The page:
What Is Blocking The American Dream In Florida?

The Sunshine State

Roughly 20.6 million people live in Florida. he state’s economy relies mainly on tourism, agriculture, and transportation, which developed in the late 19th century. Florida is also renown for amusement parks, orange crops, the Kennedy Space Center, and as a popular destination for retirees. Florida has four MSAs with a population greater than 1 million: Miami, Tampa Bay, Orlando,and Jacksonville.

I believe the most appropriate measure of success for economic development professionals and elected officials is to make it easy for residents to achieve their American Dream. Thanks to the Xavier University’s research, we can now quantitatively define the American Dream and we can measure the degree to which residents in states and mid-large MSAs feel they are achieving their American Dream. These data can be used to strategically identify existing roadblocks and guide planning to remove them.

The American Dream

Xavier University has defined 35 dimensions that combined define the American Dream. These dimensions cluster into 5 super dimensions that reflect the scope of a person’s life:

  1. Economic – Satisfaction, freedom and progress with respect to finances, job, home ownership and health care.
  2. Well-Being – The extent of contentment, health and prosperity.
  3. Societal – The extent the government; businesses; and people are seen as fair and trustworthy.
  4. Diversity – Attitudes toward assimilation of differences in the community.
  5. Environment – The extent of noticeable pollution in the air, food, water and land.

A national random sample of residents completes the online survey each month. The researchers at Xavier University then compile the data and once a year provide The Burghard Group with a geographically aggregated 3-year data set. This data set is used to publish the annual selection of American Dream States and Cities Report.

In this blog post, I am using this 3-year data set to compare perceptions of Florida residents compared to national averages. I elected to focus on reporting dimensions where Florida resident perceptions of achievement fall short of national average. However, it should be noted the data set could also be used to identify where the state is doing better than national average.   Another helpful analysis is to compare local resident perceptions with perceptions of residents in other states.

A complete description of all dimensions and a listing of States and Cities where residents feel it is easier to achieve their American Dream (statistically significant positive difference versus national average) can be found in the January issue of Site Selection magazine (article starts on page #182).


The data are presented as an index versus national average. Only dimensions with statistically significant differences are identified in this list.

State of Florida

Generational Progress (96.7)

Job Environment (96.8)

Trust in Government (95.6)

Social Status (98.4)

Trust in Business (95.4)

Educational Quality (97.4)

Support of Friends (98.6)

Fruits of My Labor (98.4)

Civic Participation (94.7)

Trust in People (98.0)

Job Benefits (94.9)

Health Care (98.4)

Just Society (96.8)

Access to Education (97.9)

Financial Security (94.9)

There are often different perceptions when you drill down to the MSA level. Here are the statistically significant differences for the 2 additional MSAs referenced above. Note, the dimensions will vary versus the state. If a dimension is listed under the state, but not under an MSA it means the perception of residents living in that MSA is not statistically significantly below national average.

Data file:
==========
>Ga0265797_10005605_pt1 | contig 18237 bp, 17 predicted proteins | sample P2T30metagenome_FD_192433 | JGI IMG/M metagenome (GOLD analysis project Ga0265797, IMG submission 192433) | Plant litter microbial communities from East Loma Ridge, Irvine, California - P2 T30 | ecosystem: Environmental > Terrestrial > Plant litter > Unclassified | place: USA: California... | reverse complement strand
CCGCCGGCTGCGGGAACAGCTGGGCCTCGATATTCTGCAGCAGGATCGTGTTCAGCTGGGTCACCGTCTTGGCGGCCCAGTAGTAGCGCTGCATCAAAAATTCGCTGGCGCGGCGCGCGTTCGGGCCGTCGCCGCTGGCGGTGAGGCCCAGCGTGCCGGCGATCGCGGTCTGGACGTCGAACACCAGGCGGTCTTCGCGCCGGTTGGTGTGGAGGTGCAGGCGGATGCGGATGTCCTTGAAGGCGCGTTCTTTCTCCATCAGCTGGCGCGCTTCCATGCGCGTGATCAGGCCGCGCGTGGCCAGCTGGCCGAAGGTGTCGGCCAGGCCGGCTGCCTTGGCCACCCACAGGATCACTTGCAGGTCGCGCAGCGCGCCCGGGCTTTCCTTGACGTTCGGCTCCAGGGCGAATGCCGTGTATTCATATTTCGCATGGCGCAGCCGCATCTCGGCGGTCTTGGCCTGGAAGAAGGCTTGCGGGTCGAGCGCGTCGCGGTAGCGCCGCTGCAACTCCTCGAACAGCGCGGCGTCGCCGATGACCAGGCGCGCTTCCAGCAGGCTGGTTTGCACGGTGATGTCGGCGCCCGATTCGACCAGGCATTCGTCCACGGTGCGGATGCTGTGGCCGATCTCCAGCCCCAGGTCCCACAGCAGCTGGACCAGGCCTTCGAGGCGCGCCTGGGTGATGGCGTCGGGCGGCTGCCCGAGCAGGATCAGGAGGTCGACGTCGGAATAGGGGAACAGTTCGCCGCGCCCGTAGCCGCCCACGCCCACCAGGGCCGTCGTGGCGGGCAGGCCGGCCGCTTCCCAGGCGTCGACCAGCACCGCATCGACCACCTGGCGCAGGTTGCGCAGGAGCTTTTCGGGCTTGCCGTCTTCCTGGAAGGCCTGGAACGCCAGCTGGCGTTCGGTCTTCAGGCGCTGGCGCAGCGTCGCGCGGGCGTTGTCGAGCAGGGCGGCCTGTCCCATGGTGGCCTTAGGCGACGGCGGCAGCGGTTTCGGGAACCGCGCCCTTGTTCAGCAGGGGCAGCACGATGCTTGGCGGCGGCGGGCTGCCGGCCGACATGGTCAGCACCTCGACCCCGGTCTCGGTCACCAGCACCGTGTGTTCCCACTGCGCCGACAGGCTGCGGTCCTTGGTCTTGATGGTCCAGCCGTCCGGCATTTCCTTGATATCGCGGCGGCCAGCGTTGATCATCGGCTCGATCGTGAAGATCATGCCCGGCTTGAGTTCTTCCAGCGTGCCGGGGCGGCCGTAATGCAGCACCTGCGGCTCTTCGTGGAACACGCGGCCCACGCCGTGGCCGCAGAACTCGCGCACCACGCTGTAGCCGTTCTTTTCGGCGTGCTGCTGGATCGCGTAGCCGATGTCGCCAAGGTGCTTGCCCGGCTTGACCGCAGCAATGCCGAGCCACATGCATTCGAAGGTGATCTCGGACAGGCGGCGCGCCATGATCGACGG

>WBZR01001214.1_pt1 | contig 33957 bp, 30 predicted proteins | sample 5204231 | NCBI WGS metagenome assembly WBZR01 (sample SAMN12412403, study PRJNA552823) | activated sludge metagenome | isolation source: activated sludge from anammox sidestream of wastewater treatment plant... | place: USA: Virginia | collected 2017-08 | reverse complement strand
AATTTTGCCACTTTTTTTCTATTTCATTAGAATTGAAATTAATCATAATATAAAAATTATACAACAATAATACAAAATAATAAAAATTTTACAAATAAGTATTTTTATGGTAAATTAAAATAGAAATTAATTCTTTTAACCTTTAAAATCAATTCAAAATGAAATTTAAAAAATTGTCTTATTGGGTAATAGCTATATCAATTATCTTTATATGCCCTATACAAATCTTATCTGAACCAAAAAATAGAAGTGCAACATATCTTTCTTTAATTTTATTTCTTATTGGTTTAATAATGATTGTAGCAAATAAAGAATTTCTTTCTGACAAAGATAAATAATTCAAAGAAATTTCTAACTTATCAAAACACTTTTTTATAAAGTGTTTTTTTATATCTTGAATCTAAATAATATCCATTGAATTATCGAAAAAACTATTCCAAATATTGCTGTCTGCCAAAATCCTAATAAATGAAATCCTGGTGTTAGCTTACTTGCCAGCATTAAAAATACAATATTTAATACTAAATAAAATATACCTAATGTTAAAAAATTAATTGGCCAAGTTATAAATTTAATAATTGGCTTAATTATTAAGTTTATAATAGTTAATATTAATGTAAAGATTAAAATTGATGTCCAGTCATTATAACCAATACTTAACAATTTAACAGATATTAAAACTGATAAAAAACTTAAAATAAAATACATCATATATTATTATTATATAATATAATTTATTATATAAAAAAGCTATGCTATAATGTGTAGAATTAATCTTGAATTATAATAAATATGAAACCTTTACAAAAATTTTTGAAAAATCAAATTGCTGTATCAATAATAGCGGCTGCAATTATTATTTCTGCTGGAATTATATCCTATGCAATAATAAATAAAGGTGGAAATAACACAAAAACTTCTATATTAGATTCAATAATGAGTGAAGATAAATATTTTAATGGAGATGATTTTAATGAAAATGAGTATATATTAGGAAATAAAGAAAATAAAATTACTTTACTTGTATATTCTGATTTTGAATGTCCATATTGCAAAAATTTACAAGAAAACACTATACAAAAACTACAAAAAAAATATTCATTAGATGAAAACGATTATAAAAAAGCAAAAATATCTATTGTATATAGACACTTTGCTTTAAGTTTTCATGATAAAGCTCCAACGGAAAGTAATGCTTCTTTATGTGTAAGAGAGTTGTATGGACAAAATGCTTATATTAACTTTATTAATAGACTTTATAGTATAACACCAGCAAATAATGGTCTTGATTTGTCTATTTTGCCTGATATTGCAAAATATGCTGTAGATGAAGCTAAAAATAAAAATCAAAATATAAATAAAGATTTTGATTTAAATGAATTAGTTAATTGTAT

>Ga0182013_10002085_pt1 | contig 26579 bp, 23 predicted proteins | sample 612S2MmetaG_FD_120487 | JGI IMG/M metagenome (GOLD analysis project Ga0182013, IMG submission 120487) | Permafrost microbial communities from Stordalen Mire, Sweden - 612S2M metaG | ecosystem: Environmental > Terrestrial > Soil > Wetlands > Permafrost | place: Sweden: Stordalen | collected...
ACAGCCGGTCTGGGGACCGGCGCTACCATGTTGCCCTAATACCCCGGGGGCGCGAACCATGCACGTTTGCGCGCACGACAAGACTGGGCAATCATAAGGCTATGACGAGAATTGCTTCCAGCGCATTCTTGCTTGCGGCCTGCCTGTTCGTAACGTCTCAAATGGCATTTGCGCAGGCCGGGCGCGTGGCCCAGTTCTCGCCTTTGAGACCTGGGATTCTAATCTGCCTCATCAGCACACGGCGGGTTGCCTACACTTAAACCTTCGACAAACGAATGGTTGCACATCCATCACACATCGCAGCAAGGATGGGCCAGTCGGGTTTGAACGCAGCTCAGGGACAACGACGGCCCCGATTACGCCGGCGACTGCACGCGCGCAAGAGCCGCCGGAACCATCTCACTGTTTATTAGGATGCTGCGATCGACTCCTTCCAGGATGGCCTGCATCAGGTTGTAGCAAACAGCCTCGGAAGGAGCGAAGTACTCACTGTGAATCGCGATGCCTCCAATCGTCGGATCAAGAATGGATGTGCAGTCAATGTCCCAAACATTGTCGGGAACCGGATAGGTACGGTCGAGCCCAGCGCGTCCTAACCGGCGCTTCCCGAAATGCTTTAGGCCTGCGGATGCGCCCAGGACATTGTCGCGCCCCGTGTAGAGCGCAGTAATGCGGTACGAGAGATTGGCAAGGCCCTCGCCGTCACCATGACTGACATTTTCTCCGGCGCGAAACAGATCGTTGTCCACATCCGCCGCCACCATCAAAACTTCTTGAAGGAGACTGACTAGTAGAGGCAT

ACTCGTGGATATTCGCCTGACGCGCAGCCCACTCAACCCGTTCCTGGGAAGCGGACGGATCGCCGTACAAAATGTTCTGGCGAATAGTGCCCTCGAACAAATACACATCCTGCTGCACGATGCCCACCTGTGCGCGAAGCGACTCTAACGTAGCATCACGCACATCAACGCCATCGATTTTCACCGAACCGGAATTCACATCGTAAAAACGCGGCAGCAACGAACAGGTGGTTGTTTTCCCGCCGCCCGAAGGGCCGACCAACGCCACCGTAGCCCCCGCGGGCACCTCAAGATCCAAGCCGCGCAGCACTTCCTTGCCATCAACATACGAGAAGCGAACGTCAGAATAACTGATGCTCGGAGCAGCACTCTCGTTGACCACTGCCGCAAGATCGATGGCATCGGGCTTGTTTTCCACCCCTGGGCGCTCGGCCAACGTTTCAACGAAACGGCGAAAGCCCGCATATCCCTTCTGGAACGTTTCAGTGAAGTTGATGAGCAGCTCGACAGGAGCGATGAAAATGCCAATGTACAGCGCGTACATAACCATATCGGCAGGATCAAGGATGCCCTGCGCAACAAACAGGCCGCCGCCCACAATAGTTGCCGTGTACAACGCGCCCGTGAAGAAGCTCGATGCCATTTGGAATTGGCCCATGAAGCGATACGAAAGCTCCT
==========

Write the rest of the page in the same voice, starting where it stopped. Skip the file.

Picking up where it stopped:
Miami-Fort Lauderdale-Pompano Beach MSA

Entrepreneurship (96.8)

Generational Progress (92.8)

Job Environment (94.2)

Exposure to Diversity (97.0)

Trust in Business (93.5)

Civic Participation (87.4)

Job Benefits (92.7)

Financial Security (93.7)

Tampa Bay- St. Petersburg- Clearwater MSA

Job Environment (94.8)

Trust in Government (92.7)

Social Status (96.4)

Trust in Business (94.4)

Fruits of My Labor (96.7)

Civic Participation (92.1)

Job Benefits (92.4)

Health Care (94.8)

Just Society (93.7)

Destinations in Life (95.6)

Orlando- Kissimmee MSA

Trust in Business (92.5)

Education Quality (93.7)

Just Society (94.7)

Access to Education (95.9)

Jacksonville MSA

Job Environment (92.3)

Education Quality (88.2)

Personal Health (94.4)

Civic Participation (85.5)

Acceptance of Diversity (95.5)

Possible Next Steps

Clearly, residents of Florida feel there are many dimensions representing a roadblock to achieving their American Dream. The list is extensive and resident perception of 1) what the barriers are and 2) the degree to which they are roadblocks varies across the state.

It is important to understand the MSA differences. These differences imply there are some barriers that can be addressed at the State level, but others requiring local strategies.

Economic development professionals and elected officials should explore resident sentiment in these areas more closely to better understand the drivers. This can be achieved through additional local qualitative and/or quantitative research. Understanding why residents feel the way they do is an important step toward identifying strategies to reduce or eliminate these barriers to fully achieving their American Dream.

What Can You Do?

Share this post with your local economic development organization and your elected officials (Mayor, member of Congress, Senator, Governor). By doing so, you will help create a better understanding of what the American Dream is and the roadblocks to achieving it in your state. And, if you have any ideas why residents in your state feel the above are roadblocks please leave a comment.

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